For Immediate Release
Seth Gladstone – email@example.com
Justification for Privatized Poultry Inspection Flawed, GAO Study Reveals
WASHINGTON - Today, the Government Accountability Office (GAO) released a scathing analysis of the HACCP-based Inspection Models Project (HIMP) in poultry slaughter, the pilot project that USDA’s Food Safety and Inspection Service (FSIS) is using to justify its proposal to privatize poultry inspection in some 200 poultry plants across the country. The proposed “Modernization of Poultry Inspection” rule published by FSIS on January 27, 2012, would remove most FSIS inspectors from the slaughter lines and replace them with untrained company employees, allowing processing companies to police themselves. It would also permit chicken plants to increase line speeds to 175 birds-per-minute. FSIS has received hundreds of thousands of comments from consumers opposed to this change.
“The GAO saw through the euphemistically named ‘modernization’ proposal and confirmed our fears that FSIS does not have the scientific basis to justify privatizing poultry inspection,” said Food & Water Watch Executive Director Wenonah Hauter. “Since 2008 we’ve known that the HIMP model jeopardizes food safety and this latest GAO report will hopefully serve as a wake-up call for the elimination for HIMP in order to protect consumers.”
The GAO report, requested by Senator Kirsten Gillibrand (D-NY), chair of the Senate Agriculture Subcommittee on Livestock, Dairy, Poultry, Marketing and Agriculture Security, evaluated 20 young chicken and five young turkey plants and reveals gaping methodological flaws in the pilot project. The GAO also questioned how FSIS could use its flawed evaluation of the pilot project as the basis to propose expanding the privatized inspection model across the entire poultry industry.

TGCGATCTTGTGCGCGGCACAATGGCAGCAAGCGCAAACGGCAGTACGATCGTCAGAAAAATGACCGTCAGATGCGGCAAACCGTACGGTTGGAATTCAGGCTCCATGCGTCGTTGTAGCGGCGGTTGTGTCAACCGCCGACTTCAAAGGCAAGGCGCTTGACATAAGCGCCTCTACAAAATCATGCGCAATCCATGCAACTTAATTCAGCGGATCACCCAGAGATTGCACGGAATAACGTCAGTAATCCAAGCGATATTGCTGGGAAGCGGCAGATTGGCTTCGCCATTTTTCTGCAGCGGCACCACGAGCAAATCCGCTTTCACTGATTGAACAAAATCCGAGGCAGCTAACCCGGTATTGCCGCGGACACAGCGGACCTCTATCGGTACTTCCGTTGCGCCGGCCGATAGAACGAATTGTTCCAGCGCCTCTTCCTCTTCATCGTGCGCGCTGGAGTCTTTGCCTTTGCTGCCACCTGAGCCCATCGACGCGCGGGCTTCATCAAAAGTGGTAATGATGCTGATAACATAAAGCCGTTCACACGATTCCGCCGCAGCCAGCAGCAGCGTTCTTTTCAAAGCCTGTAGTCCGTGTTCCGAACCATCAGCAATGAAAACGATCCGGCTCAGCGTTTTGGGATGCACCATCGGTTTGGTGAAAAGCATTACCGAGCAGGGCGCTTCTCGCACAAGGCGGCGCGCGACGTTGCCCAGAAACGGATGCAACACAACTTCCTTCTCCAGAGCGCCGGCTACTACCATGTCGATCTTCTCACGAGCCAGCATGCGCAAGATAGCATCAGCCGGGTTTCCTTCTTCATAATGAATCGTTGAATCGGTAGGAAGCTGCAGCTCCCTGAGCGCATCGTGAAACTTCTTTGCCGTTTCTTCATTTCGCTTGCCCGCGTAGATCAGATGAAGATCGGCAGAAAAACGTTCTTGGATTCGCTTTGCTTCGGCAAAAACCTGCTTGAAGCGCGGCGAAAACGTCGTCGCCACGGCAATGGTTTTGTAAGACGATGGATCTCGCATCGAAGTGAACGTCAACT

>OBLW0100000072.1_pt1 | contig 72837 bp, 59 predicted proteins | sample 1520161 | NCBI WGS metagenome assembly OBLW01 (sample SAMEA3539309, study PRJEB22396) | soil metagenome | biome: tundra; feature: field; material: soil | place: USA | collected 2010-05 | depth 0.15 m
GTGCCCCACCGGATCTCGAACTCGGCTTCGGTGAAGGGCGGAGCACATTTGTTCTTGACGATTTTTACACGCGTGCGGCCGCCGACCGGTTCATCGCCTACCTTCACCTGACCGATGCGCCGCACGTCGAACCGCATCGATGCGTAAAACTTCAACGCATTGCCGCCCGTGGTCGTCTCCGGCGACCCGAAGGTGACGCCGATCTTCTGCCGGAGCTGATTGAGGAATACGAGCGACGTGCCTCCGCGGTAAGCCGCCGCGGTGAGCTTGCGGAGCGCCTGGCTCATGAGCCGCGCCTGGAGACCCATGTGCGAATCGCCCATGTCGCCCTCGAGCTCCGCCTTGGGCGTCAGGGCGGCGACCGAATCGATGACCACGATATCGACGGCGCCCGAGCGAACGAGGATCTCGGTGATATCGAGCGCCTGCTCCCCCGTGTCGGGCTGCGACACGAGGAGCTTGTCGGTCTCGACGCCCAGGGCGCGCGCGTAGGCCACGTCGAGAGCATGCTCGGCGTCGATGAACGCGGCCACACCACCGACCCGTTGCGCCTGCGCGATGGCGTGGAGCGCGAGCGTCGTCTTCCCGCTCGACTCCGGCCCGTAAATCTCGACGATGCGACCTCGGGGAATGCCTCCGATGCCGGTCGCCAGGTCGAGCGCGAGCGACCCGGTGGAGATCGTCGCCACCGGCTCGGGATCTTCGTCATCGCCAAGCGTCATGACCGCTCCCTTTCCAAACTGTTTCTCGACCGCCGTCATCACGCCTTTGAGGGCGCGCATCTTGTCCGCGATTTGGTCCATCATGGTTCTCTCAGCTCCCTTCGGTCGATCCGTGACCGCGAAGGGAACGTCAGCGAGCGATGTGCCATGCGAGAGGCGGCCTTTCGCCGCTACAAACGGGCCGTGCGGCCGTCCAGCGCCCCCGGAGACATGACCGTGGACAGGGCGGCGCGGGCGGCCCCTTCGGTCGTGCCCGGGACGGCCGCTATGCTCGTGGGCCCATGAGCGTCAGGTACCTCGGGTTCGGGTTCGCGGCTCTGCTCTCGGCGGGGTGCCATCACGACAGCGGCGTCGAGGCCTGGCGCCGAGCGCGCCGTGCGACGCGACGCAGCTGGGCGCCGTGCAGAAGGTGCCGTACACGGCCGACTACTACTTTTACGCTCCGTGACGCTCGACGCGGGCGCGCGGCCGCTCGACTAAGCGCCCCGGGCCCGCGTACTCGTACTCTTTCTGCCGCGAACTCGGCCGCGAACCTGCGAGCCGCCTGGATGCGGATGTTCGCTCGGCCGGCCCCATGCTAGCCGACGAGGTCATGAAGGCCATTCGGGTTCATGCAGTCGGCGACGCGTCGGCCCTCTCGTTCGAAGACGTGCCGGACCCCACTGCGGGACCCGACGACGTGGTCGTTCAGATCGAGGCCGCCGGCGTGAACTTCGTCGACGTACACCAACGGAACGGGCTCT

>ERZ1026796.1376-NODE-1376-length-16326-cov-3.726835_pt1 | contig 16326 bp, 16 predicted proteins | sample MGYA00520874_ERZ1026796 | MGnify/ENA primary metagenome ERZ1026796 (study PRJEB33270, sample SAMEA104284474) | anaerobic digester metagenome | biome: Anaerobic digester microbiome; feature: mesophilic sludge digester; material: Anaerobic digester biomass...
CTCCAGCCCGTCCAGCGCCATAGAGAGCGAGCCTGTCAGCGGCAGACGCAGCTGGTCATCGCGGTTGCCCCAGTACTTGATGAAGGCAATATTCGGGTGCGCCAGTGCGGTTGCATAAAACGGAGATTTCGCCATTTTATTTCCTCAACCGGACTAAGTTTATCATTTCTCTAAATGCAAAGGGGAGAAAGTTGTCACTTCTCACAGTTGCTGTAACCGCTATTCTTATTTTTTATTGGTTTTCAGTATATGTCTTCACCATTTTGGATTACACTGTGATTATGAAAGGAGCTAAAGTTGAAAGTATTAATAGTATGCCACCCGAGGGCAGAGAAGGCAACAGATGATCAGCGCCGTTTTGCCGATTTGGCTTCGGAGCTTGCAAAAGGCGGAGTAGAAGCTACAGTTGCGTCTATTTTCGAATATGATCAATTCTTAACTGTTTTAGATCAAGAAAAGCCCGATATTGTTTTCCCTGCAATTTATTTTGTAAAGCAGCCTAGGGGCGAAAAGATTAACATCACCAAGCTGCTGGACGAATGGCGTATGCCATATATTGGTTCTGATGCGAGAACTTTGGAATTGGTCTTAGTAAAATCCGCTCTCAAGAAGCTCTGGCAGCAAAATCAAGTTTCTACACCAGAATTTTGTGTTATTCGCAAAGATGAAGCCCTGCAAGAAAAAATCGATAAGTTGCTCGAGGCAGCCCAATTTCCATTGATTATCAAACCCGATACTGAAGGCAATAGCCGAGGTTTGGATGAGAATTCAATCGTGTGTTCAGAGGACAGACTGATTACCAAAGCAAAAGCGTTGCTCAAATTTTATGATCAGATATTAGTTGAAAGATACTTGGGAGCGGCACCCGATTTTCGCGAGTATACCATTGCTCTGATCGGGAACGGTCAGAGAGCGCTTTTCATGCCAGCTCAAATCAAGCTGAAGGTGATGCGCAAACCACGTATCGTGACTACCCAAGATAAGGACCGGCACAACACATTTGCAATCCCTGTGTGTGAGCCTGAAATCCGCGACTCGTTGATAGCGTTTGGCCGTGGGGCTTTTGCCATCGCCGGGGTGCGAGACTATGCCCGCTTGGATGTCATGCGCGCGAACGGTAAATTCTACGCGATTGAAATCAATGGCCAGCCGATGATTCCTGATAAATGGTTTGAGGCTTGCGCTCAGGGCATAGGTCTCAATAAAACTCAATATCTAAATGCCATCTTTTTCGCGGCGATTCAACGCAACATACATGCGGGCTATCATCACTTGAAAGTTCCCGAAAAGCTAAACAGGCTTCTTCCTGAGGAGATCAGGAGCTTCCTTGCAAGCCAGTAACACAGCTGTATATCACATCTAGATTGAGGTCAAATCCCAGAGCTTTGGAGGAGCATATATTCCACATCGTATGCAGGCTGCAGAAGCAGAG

“Food & Water Watch called for such a review when we first learned in 2011 that the Obama Administration proposed expanding HIMP across the entire industry and we commend Senator Gillibrand for requesting this independent review of HIMP,” said Hauter. "The GAO report shows that by supporting HIMP, the Obama Administration is prioritizing poultry industry economic interests over consumers and workers in poultry plants who face faster line speeds and increased safety risks."
The USDA thwarted attempts to have any public meetings on their proposal and prevented its own National Advisory Committee on Meat and Poultry Inspection from conducting an evaluation of HIMP or making any recommendations on the proposed rule.
Yesterday, the Southern Poverty Law Center and a coalition of civil rights groups filed a formal petition urging the U.S. Occupational Safety and Health Administration (OSHA) to issue new work speed standards in meat and poultry plans and for FSIS to reconsider its proposed rule change for poultry inspection.
“For FSIS to truly ‘modernize’ poultry inspection, the Obama Administration needs to get the legal authority from Congress to hold companies accountable for putting contaminated food into commerce, not deregulate inspection. It’s time to take a good hard look at the poor management of FSIS, withdraw the flawed rule and restore the funding in the FY 2014 FSIS budget to keep independent and trained FSIS inspectors on the job.”
Today's GAO analysis can be found here: http://www.gao.gov/products/GAO-13-775
FRIENDS: Now More Than Ever
Independent journalism has become the last firewall against government and corporate lies. Yet, with frightening regularity, independent media sources are losing funding, closing down or being blacked out by Google and Facebook. Never before has independent media been more endangered. If you believe in Common Dreams, if you believe in people-powered independent media, please support us now and help us fight—with truths—against the lies that would smother our democracy. Please help keep Common Dreams alive and growing. Thank you. -- Craig Brown, Co-founder
Food & Water Watch is a nonprofit consumer organization that works to ensure clean water and safe food. We challenge the corporate control and abuse of our food and water resources by empowering people to take action and by transforming the public consciousness about what we eat and drink.